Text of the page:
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AMD Ryzen Threadripper 2990WX and 2950X Review

AMD Ryzen Threadripper 2990WX and 2950X Review
The world's first 32C/64T consumer processor is here, with our review of the AMD Ryzen Threadripper 2990WX
By: Steven Bassiri | AMD CPUs in CPUs, Chipsets & SoCs | Posted: Aug 13, 2018 1:00 pm
TweakTown Rating: 93%Manufacturer: AMD

Introduction

 

Exactly 1 year and 3 days ago AMD launched their first generation of Ryzen Threadripper processors, the 1950X and 1920X. Today, they officially launch their brand new Threadripper 2990WX and refreshed 2950X CPUs, which offer improvements over their predecessors in both core count and frequency. AMD has even re-branded their 2990WX to let people know that the new monster 32-core 64-thread CPU is designed for content creators and "prosumers" rather than average consumers.

 

amd-ryzen-threadripper-2990wx-2950x-review_01

 

By leveraging the top 5% of Ryzen dies, EPYC's quad-die formation, and lessons learned over the past year, AMD is poised to bring more competition to the high-end consumer CPU market. Let's see how the new CPUs do. We should also mention that the samples used in this review have all been provided to us by AMD and Intel for testing purposes, and that AMD flew us to Italy with the rest of the technical press to brief us on these new processors.

 

 

 

Specifications

 

AMD's Threadripper 2990WX and 2950X are both based on the Zen+ architecture, which is just like Zen but with some optimizations made to the process (12nm), which increased top clocks from 4.2GHz to 4.4GHz and reduced vcore by 80-120mv at any clock speed. The 2990WX utilizes all four dies for a total of 32 cores and 64 threads, and it has a base frequency of 3.0GHz with a boost of 4.2GHz.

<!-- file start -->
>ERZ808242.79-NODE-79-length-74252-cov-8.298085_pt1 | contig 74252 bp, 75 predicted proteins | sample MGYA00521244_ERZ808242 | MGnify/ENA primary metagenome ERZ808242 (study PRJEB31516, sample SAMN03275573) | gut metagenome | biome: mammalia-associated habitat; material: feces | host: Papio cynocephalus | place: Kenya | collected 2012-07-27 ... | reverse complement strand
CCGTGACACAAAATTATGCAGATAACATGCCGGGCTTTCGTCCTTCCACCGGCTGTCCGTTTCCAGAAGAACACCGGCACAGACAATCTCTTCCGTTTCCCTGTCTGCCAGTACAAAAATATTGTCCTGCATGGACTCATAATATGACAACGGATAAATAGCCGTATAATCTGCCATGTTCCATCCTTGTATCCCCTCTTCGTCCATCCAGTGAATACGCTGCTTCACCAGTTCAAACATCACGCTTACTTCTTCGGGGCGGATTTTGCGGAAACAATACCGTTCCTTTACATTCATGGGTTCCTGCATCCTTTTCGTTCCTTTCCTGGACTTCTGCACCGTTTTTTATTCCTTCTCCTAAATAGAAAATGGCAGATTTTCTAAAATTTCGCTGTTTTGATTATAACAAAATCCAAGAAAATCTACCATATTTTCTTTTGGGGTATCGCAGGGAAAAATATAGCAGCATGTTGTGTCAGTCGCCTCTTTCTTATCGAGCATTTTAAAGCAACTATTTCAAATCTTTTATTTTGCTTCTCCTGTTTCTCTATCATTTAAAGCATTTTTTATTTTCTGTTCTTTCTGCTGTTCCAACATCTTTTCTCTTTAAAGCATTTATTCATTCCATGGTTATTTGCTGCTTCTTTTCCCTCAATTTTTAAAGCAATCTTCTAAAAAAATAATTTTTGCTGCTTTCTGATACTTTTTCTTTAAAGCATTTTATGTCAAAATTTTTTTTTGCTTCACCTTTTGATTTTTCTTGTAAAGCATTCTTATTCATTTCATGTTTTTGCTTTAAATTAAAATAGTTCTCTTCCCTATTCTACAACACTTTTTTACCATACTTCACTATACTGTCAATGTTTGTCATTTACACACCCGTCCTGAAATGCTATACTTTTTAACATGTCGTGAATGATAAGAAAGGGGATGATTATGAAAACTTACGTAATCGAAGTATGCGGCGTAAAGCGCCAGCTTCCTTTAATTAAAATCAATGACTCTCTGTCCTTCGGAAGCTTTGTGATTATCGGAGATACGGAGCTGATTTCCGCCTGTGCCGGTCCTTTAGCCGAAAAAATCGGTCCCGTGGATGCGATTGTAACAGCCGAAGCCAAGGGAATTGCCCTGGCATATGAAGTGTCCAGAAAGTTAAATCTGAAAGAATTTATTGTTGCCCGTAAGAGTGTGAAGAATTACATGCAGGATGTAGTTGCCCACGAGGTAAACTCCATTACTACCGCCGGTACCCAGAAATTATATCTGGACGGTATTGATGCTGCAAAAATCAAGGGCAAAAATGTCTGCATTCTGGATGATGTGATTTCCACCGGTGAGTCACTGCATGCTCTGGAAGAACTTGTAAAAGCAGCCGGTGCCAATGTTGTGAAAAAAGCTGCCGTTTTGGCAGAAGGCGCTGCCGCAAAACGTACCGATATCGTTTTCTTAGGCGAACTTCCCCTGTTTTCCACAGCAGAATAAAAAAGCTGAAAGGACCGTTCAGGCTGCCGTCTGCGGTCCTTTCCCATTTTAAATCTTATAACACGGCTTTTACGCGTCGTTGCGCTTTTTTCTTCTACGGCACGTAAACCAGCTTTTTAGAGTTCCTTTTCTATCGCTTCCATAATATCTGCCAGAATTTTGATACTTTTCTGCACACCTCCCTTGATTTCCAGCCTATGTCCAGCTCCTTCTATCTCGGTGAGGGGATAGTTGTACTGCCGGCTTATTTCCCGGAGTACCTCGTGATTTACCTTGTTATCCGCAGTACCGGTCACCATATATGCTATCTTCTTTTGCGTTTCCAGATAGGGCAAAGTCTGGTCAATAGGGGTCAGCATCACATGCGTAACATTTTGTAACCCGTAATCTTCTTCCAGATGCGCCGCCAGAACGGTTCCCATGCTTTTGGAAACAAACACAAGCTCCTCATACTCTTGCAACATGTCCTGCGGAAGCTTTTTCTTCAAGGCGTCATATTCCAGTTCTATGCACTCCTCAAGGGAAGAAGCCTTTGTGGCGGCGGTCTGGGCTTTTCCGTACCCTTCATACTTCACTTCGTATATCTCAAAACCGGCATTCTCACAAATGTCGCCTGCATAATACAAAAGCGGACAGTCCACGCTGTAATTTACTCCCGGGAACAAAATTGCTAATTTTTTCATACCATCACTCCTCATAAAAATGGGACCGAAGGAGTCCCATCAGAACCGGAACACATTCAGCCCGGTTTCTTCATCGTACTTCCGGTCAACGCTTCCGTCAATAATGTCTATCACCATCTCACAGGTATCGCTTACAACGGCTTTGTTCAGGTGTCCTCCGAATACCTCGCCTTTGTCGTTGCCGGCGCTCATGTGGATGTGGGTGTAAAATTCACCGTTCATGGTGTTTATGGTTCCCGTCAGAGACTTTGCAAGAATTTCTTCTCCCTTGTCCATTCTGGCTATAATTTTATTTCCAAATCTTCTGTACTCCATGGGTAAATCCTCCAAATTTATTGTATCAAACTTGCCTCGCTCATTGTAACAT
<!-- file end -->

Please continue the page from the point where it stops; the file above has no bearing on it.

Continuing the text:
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The 2950X comes in with two active dies for a total of 16 cores and 32 threads, and it has a base clock of 3.5GHz with a boost up to 4.4GHz. Both CPUs have 64 PCI-E 3.0 lanes for PCI-E slots and M.2 slots, quad channel memory support, and both offer XFR2 (temperature based clocking) and Precision Boost 2 (boost scheme). CPU cache scales per core and per die, so the 2950X has a total of 8MB of L2 cache and 32MB of L3 cache, while the 2990WX offers 16MB of L2 cache and 64MB of L3 cache. The 2990WX has a 250W TDP and the 2950X has a 180W TDP.

 

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There is one thing I want to make clear; AMD is not marketing the WX series CPUs at gamers. There is a gamer mode that cuts down to one die with local memory access, but otherwise, the CPU is not marketed toward gamers. The X-series are targeted towards megataskers, while the WX-series is marketed towards professionals and others who can utilize a ton of cores.

 

 

Pricing

 

The Ryzen Threadripper 2950X will cost $799, and the Ryzen Threadripper 2990WX will cost $1799.

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